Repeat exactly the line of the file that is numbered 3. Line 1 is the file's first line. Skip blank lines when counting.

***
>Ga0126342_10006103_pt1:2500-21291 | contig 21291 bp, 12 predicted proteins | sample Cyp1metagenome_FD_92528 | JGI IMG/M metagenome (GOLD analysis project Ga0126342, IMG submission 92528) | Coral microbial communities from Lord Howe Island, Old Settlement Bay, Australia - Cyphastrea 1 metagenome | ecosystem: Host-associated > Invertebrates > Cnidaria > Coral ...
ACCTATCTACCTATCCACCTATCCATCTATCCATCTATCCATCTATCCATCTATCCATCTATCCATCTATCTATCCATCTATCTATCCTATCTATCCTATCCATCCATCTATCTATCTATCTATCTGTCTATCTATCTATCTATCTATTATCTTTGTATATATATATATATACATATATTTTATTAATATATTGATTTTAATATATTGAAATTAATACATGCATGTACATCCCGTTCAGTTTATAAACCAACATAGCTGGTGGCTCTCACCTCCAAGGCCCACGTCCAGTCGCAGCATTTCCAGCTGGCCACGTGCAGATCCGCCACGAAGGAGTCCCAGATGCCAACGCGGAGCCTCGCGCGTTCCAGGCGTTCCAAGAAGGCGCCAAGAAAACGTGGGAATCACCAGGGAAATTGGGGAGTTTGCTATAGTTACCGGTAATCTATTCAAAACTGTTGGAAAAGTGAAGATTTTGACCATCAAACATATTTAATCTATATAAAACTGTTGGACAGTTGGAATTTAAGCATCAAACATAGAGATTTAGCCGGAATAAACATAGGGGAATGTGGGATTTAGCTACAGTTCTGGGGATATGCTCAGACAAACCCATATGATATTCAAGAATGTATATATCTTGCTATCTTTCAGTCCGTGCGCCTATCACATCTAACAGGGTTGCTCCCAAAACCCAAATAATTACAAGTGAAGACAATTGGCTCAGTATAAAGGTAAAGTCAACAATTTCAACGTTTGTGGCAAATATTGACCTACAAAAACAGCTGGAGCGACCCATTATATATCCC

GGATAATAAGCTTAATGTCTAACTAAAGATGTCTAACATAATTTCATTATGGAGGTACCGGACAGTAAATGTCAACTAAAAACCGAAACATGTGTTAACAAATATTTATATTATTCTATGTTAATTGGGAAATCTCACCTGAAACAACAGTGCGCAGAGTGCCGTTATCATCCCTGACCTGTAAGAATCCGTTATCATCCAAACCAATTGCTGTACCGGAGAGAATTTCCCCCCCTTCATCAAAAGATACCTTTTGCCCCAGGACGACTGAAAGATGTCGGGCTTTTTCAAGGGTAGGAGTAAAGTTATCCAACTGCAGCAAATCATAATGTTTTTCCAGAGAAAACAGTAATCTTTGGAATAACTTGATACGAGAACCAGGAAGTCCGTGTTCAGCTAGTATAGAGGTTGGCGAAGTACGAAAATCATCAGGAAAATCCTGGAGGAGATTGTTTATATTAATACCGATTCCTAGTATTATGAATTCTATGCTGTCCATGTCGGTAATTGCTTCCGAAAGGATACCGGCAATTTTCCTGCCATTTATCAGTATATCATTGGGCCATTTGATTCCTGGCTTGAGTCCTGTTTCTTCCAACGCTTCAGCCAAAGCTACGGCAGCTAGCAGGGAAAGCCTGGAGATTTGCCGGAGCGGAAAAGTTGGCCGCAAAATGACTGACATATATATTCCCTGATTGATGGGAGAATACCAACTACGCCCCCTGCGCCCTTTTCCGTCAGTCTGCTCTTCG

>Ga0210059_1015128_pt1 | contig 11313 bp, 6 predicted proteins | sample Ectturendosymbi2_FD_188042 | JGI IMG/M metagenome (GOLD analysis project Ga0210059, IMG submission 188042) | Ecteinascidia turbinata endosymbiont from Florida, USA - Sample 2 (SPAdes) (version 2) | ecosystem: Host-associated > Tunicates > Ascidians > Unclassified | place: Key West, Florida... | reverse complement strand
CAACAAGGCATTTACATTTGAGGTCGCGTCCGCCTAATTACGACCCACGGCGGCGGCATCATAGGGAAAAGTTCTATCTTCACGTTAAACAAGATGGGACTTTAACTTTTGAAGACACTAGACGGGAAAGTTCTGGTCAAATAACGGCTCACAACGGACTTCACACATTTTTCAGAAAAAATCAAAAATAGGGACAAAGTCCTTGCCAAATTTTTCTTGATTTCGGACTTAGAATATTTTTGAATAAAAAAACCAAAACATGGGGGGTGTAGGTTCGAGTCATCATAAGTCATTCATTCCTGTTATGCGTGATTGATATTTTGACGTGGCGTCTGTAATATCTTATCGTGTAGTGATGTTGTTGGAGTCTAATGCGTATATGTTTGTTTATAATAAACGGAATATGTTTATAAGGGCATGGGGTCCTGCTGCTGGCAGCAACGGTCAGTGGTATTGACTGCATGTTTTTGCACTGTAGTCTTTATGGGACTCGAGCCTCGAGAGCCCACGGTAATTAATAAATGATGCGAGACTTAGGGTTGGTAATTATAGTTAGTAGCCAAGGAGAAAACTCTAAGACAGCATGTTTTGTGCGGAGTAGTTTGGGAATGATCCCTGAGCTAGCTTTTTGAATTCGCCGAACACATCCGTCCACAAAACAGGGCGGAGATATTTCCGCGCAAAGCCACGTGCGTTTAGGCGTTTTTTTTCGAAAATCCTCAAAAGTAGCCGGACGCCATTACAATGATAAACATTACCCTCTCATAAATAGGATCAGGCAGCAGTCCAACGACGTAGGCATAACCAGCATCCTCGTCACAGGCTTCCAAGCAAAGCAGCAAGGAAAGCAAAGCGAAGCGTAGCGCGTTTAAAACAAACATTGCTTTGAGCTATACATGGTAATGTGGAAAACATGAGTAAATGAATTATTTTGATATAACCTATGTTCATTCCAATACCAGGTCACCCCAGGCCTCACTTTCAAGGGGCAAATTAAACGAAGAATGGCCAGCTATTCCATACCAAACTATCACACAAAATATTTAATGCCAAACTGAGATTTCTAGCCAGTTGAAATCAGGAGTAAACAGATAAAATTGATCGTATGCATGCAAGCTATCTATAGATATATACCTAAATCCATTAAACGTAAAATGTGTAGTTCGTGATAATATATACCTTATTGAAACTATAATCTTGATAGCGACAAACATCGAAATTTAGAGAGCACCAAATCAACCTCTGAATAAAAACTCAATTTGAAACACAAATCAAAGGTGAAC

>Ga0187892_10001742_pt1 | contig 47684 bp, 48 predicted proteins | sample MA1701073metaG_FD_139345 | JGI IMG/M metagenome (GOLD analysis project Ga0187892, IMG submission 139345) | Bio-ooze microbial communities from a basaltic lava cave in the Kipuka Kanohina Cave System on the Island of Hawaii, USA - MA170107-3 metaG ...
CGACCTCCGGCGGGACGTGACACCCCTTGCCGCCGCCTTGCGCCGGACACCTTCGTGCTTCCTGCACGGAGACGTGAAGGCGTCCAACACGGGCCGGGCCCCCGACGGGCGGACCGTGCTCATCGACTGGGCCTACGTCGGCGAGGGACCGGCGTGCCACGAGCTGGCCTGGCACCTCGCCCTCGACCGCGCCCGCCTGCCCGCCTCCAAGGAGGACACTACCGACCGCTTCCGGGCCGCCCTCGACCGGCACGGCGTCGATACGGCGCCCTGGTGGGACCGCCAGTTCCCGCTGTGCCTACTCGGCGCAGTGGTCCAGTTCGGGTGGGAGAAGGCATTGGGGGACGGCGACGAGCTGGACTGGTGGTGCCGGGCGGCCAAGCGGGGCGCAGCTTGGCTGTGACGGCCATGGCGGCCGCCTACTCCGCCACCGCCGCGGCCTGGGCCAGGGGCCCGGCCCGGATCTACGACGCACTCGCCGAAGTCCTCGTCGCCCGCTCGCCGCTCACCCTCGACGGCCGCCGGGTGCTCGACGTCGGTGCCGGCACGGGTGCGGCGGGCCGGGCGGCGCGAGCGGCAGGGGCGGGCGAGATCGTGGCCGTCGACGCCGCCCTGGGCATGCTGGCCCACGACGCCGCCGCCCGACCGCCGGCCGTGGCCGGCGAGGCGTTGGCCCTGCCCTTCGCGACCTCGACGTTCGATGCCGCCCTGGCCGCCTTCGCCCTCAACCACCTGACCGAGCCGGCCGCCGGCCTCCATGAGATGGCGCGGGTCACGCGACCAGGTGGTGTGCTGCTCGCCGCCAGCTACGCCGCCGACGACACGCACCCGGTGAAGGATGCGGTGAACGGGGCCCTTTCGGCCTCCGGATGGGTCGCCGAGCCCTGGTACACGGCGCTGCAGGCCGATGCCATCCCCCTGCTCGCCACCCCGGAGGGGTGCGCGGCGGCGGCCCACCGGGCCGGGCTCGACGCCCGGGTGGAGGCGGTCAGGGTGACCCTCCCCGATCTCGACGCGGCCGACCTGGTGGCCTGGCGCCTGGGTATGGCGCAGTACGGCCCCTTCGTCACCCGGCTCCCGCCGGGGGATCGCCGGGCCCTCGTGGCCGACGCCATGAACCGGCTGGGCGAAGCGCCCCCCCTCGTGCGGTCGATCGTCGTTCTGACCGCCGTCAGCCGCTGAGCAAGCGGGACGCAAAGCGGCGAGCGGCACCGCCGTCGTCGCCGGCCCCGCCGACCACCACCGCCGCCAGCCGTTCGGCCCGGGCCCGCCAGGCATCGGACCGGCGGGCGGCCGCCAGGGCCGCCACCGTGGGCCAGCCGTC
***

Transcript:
GGATAATAAGCTTAATGTCTAACTAAAGATGTCTAACATAATTTCATTATGGAGGTACCGGACAGTAAATGTCAACTAAAAACCGAAACATGTGTTAACAAATATTTATATTATTCTATGTTAATTGGGAAATCTCACCTGAAACAACAGTGCGCAGAGTGCCGTTATCATCCCTGACCTGTAAGAATCCGTTATCATCCAAACCAATTGCTGTACCGGAGAGAATTTCCCCCCCTTCATCAAAAGATACCTTTTGCCCCAGGACGACTGAAAGATGTCGGGCTTTTTCAAGGGTAGGAGTAAAGTTATCCAACTGCAGCAAATCATAATGTTTTTCCAGAGAAAACAGTAATCTTTGGAATAACTTGATACGAGAACCAGGAAGTCCGTGTTCAGCTAGTATAGAGGTTGGCGAAGTACGAAAATCATCAGGAAAATCCTGGAGGAGATTGTTTATATTAATACCGATTCCTAGTATTATGAATTCTATGCTGTCCATGTCGGTAATTGCTTCCGAAAGGATACCGGCAATTTTCCTGCCATTTATCAGTATATCATTGGGCCATTTGATTCCTGGCTTGAGTCCTGTTTCTTCCAACGCTTCAGCCAAAGCTACGGCAGCTAGCAGGGAAAGCCTGGAGATTTGCCGGAGCGGAAAAGTTGGCCGCAAAATGACTGACATATATATTCCCTGATTGATGGGAGAATACCAACTACGCCCCCTGCGCCCTTTTCCGTCAGTCTGCTCTTCG